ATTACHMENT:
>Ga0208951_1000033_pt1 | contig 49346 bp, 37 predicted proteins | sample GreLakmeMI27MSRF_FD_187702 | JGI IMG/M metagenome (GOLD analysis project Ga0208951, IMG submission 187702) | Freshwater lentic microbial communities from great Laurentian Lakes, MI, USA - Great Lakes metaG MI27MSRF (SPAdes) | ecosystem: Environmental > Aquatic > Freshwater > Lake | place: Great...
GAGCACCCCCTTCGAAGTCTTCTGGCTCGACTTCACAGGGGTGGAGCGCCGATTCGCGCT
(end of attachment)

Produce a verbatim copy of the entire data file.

>Ga0208951_1000033_pt1 | contig 49346 bp, 37 predicted proteins | sample GreLakmeMI27MSRF_FD_187702 | JGI IMG/M metagenome (GOLD analysis project Ga0208951, IMG submission 187702) | Freshwater lentic microbial communities from great Laurentian Lakes, MI, USA - Great Lakes metaG MI27MSRF (SPAdes) | ecosystem: Environmental > Aquatic > Freshwater > Lake | place: Great...
GAGCACCCCCTTCGAAGTCTTCTGGCTCGACTTCACAGGGGTGGAGCGCCGATTCGCGCT